Loosely based on real events, All The Money In The World boils down to a very straight forward narrative, almost a taught, tense family drama masquerading as a thriller. This is in no way a slight against the film as what we end up is a pleasing and captivating tale but I think audiences come into this kind of release expecting a series of elaborate twists and turns but often the most engrossing thing can be interesting characters driving a simple plot thread. In that regard, it’s no surprise that the central draw for this film are the performances. Charlie Plummer performs decently as Paul expressing fear and frailty but also a surprising amount of resilience and ingenuity which keeps his character from being a whiney spoilt rich kid that we can neither relate to nor root for. Equally, Romain Duris as Cinquanta, the criminal go-between, gives a great performance feeling indicative of a young Vincent Cassel. But the film is ultimately led by three powerful performances. Michelle Williams plays Gail in a refreshing manner, while she is suffering and displays a drained fragility, the true core of her character is one of strength, intelligence and steadfast determination. There’s also the classic issue of the two Wahlbergs; specifically which one will turn up, the soft-voiced, bemused-looking, underwhelming Wahlberg or the transformative, commanding, outstanding Wahlberg. Thankfully Chace is the latter, a nice pairing for Williams’ role, with equal determination and strength of commitment. It’s all too easy to write a former intelligence agency character as an unstoppable, infallible being but when one is presented with a believable individual who acts with an air of experience and a genuine moral centre, you generate a truly compelling individual. Again, thankfully, Wahlberg was able to channel this with maturity and brings to this life calm, steady individual.

As far as a character study goes, JP Getty is a fascinating individual; a man of money, success and a sociopathic darkness. At times he shows genuine affection for his own flesh and blood and it is evident that he would do anything for their shared happiness and success. Other times he is the most unscrupulously pragmatic individual, always looking for the bottom end, the best deal and the most beneficial move for him and him alone. It takes a very capable actor to channel that complexity and Christopher Plummer is more than a perfect choice for the role. Both stern and warm, calculating and reactionary, in command yet helpless. It is, however, quite impossible to talk about this film without addressing what could have been. I will admit that unless you are specifically looking for the differences between the original shots and the reshoots, you would be hard-pressed to identify the seams but the fact remains that a key role in this film was shot with a completely different individual in place. The only thing I’ll say about Kevin Spacey is that based on the handful of shots from the pulled trailer, under all those questionable prosthetics, they should have cast Plummer from the get go and I can’t imagine any way in which another actor pretending to be a man of his years would be able to improve upon what made it into the final cut.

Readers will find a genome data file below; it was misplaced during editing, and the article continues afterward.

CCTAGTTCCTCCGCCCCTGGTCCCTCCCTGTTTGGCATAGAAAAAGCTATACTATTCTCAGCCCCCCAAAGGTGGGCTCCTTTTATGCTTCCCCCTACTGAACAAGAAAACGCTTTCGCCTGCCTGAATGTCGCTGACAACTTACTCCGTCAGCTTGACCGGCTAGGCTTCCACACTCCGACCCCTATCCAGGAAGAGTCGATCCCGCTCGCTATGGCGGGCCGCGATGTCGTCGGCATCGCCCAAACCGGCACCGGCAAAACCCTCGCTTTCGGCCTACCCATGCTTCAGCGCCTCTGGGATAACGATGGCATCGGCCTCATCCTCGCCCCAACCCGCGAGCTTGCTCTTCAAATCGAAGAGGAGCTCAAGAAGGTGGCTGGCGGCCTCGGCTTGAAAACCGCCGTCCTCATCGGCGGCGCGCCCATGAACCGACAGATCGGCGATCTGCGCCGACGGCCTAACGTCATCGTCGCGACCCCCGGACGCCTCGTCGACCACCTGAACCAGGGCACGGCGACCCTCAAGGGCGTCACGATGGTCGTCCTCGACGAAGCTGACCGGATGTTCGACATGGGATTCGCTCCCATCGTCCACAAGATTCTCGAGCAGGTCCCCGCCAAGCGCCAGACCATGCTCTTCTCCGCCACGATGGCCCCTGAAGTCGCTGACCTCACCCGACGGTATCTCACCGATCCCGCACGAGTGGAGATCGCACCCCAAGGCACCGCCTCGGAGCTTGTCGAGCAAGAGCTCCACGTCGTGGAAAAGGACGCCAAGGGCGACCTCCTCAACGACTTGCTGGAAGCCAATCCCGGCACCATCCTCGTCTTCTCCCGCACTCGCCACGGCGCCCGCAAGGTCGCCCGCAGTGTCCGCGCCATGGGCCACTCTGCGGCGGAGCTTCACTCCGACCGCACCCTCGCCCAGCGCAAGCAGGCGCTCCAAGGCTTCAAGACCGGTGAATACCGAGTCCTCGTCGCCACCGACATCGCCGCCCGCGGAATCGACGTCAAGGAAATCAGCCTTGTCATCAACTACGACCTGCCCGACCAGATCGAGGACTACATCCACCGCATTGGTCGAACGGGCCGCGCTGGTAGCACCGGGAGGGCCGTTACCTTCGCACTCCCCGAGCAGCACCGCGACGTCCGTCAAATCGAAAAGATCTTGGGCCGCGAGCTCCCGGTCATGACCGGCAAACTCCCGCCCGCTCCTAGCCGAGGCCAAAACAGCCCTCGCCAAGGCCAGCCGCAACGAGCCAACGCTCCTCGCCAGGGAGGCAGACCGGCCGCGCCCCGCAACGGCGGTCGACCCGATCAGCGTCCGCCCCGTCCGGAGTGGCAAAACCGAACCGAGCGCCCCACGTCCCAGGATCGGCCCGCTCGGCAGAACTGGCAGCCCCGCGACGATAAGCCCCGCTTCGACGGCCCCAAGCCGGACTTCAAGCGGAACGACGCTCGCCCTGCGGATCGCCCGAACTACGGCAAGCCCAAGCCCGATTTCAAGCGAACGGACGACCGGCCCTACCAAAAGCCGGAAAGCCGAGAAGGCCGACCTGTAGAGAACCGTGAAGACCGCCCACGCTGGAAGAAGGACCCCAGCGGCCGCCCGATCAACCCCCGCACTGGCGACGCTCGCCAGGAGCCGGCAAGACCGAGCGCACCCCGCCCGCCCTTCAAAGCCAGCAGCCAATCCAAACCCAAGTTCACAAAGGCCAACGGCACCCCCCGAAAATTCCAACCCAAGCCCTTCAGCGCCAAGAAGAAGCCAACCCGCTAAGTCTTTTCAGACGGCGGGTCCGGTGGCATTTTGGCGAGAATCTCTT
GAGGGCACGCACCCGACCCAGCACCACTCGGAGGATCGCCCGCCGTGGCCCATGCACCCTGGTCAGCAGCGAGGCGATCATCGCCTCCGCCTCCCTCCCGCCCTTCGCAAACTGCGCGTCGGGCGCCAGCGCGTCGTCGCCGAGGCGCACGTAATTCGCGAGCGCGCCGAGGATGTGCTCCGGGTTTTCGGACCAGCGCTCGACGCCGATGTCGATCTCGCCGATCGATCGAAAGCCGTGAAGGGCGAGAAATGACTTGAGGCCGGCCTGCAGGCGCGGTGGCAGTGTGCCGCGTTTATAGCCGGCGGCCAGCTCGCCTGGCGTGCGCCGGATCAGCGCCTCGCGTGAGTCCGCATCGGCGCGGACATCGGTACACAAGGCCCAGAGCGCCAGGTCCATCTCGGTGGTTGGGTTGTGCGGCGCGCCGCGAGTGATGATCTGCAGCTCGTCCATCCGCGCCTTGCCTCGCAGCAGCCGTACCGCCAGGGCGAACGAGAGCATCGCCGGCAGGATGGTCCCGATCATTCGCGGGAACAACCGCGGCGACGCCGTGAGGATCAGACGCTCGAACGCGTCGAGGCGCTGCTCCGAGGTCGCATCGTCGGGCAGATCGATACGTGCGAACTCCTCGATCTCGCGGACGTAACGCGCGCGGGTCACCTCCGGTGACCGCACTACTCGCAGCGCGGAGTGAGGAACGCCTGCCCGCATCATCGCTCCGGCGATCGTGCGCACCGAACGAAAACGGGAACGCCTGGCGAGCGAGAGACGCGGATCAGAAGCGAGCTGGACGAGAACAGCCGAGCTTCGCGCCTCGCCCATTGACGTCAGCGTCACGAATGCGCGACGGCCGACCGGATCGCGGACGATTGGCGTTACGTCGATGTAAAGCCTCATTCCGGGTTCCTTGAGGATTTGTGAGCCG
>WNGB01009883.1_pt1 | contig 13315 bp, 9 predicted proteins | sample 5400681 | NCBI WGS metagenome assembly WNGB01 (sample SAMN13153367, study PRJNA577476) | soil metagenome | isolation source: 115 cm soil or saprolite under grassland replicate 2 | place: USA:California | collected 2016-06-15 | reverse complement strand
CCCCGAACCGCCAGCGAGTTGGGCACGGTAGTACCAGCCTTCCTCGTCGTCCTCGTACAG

While it doesn’t break new ground in terms of how this kind of story is told, what is offered up is extremely pleasing, housing some very interesting characterisation and portrayals.


Release Date:
5th January 2018

The Scene To Look Out For:
**spoilers**
After Paul is sold to a different organisation, one clearly more experienced, financed and intent on getting their money, he uses an impressive amount of ingenuity to escape his captors. Weak and desperate, he runs along the roadside before being picked up by the police. Feeling the ordeal is finally over, he asks to use a telephone. At this point, the audience will be divided in two, those who know what’s coming and those who don’t; either way, the execution is crushing enough that one is not robbed of satisfaction. Getting through to his mother, Paul asks where he is but before he can relay any useful information, his captors appear and hang the phone up, as it is immediately evident that the police are being paid off by the mafia.

Notable Characters:
As much as this film gets right there are a few glaring issues which bring it down from a five out of five – from the occasional convenient development to the lack of originality, rarely stepping outside of the genre trappings. One of the biggest points of neglect is the role of Paul’s father, John Paul Getty Jr. I’ll admit there isn’t much space in the runtime to really analyse who this man is and what happened to him but his inclusion ranges from unimportant to pivotal, to the point that, while he’s admittedly a pawn, his presence is unusual and feels underutilised.

Highlighted Quote:
“There’s a purity in things that I have never found in people”

In A Few Words:
“A very capable and pleasing classic thriller with standout central performances, muddied only by minor infractions and developments behind the scenes”

Total Score:

4/5

Reviews 2018

[01 August 2018] Ant-Man And The Wasp (2018)

[25 July 2018] Mission: Impossible – Fallout (2018)

[06 July 2018] Incredibles 2 (2018)

[18 June 2018] Ocean’s 8 (2018)

[06 June 2018] Jurassic World: Fallen Kingdom (2018)

[24 May 2018] Solo (2018)

[15 May 2018] Deadpool 2 (2018)

[26 April 2018] Avengers: Infinity War (2018)

[10 April 2018] Mary And The Witch’s Flower [Meari To Majo No Hana メアリと魔女の花] (2017)

[05 April 2018] A Quiet Place (2018)

[30 March 2018] Isle Of Dogs (2018)

[28 March 2018] Ready Player One (2018)

[23 March 2018] A Wrinkle In Time (2018)

[22 March 2018] Pacific Rim Uprising (2018)

[14 March 2018] Tomb Raider (2018)

[12 March 2018] Annihilation (2018)

[13 February 2018] Black Panther (2018)

[05 February 2018] I, Tonya (2017)

[02 February 2018] Phantom Thread (2017)

[19 January 2018] Coco (2017)

[18 January 2018] The Post (2017)

[15 January 2018] The Shape Of Water (2017)

[12 January 2018] Darkest Hour (2017)

[04 January 2018] All The Money In The World (2017)